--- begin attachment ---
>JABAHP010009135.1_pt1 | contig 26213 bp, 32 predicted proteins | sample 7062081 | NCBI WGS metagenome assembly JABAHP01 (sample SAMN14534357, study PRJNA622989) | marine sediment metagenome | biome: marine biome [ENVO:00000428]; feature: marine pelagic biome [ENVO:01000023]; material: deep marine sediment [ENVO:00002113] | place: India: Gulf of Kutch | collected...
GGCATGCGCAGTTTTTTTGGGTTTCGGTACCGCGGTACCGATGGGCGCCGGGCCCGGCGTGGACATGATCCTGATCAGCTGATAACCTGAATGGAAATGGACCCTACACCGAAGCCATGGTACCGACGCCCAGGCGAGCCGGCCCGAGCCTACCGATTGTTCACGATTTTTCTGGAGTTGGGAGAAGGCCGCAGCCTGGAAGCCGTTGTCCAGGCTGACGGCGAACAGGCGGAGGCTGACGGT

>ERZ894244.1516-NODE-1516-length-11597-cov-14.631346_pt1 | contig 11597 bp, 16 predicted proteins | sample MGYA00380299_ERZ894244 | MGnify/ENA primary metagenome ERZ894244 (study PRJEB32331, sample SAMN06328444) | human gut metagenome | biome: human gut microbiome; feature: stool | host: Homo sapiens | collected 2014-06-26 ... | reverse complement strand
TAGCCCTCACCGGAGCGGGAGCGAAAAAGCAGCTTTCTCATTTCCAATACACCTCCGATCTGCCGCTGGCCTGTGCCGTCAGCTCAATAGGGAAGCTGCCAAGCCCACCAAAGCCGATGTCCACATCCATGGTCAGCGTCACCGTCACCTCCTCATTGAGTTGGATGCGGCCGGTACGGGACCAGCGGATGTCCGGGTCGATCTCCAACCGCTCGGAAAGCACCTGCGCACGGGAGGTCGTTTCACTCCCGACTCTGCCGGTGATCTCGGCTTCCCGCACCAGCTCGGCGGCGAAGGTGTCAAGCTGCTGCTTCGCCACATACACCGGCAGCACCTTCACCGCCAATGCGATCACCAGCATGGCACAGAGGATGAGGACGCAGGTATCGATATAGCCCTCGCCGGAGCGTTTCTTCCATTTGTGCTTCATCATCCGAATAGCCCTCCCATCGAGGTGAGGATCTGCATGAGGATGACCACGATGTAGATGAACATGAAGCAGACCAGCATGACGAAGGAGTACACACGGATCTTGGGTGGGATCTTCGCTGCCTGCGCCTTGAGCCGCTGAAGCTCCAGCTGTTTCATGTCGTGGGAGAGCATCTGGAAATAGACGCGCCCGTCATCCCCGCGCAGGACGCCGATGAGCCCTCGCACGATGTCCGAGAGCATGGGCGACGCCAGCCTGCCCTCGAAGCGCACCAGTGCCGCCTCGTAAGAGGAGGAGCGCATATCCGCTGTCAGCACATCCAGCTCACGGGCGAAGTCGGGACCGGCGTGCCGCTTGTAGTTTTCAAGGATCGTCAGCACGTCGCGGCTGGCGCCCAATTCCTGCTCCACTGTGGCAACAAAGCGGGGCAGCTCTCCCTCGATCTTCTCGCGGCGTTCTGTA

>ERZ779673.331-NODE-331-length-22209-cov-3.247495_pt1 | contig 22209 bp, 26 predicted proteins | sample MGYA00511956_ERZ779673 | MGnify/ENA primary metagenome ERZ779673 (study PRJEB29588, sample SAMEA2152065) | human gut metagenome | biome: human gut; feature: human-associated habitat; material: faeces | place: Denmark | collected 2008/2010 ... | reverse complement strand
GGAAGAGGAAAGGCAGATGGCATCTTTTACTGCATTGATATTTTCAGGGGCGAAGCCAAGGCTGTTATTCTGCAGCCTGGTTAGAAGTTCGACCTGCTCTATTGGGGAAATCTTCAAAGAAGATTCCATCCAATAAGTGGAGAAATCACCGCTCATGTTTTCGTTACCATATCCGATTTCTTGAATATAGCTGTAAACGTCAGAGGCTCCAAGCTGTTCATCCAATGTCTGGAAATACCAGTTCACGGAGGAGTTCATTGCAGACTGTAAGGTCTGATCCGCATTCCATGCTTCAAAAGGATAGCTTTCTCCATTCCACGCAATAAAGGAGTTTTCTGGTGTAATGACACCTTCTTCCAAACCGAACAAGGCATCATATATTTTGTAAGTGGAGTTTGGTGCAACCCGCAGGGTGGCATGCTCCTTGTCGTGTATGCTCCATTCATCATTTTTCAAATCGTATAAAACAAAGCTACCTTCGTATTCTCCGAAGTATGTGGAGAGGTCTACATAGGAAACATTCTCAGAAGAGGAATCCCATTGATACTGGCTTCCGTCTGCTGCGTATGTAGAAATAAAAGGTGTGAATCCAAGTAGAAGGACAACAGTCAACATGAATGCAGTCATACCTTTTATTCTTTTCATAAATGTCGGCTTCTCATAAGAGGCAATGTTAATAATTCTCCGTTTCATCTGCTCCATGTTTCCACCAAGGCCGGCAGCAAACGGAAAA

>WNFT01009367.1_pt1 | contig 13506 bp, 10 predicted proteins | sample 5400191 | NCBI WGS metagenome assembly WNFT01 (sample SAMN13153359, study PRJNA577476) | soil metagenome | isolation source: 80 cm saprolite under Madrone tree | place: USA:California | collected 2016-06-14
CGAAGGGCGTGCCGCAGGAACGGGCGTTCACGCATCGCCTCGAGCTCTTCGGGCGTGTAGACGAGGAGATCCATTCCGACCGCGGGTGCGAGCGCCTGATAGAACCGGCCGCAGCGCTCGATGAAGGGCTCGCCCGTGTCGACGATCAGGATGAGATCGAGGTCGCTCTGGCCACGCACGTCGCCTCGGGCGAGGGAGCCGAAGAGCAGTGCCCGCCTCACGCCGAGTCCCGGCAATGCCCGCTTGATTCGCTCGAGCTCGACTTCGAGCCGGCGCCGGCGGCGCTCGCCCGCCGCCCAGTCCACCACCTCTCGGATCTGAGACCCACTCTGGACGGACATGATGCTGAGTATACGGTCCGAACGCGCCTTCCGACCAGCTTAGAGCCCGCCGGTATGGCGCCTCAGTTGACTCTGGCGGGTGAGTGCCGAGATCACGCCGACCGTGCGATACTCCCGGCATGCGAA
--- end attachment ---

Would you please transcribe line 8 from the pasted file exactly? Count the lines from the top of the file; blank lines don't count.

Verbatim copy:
CGAAGGGCGTGCCGCAGGAACGGGCGTTCACGCATCGCCTCGAGCTCTTCGGGCGTGTAGACGAGGAGATCCATTCCGACCGCGGGTGCGAGCGCCTGATAGAACCGGCCGCAGCGCTCGATGAAGGGCTCGCCCGTGTCGACGATCAGGATGAGATCGAGGTCGCTCTGGCCACGCACGTCGCCTCGGGCGAGGGAGCCGAAGAGCAGTGCCCGCCTCACGCCGAGTCCCGGCAATGCCCGCTTGATTCGCTCGAGCTCGACTTCGAGCCGGCGCCGGCGGCGCTCGCCCGCCGCCCAGTCCACCACCTCTCGGATCTGAGACCCACTCTGGACGGACATGATGCTGAGTATACGGTCCGAACGCGCCTTCCGACCAGCTTAGAGCCCGCCGGTATGGCGCCTCAGTTGACTCTGGCGGGTGAGTGCCGAGATCACGCCGACCGTGCGATACTCCCGGCATGCGAA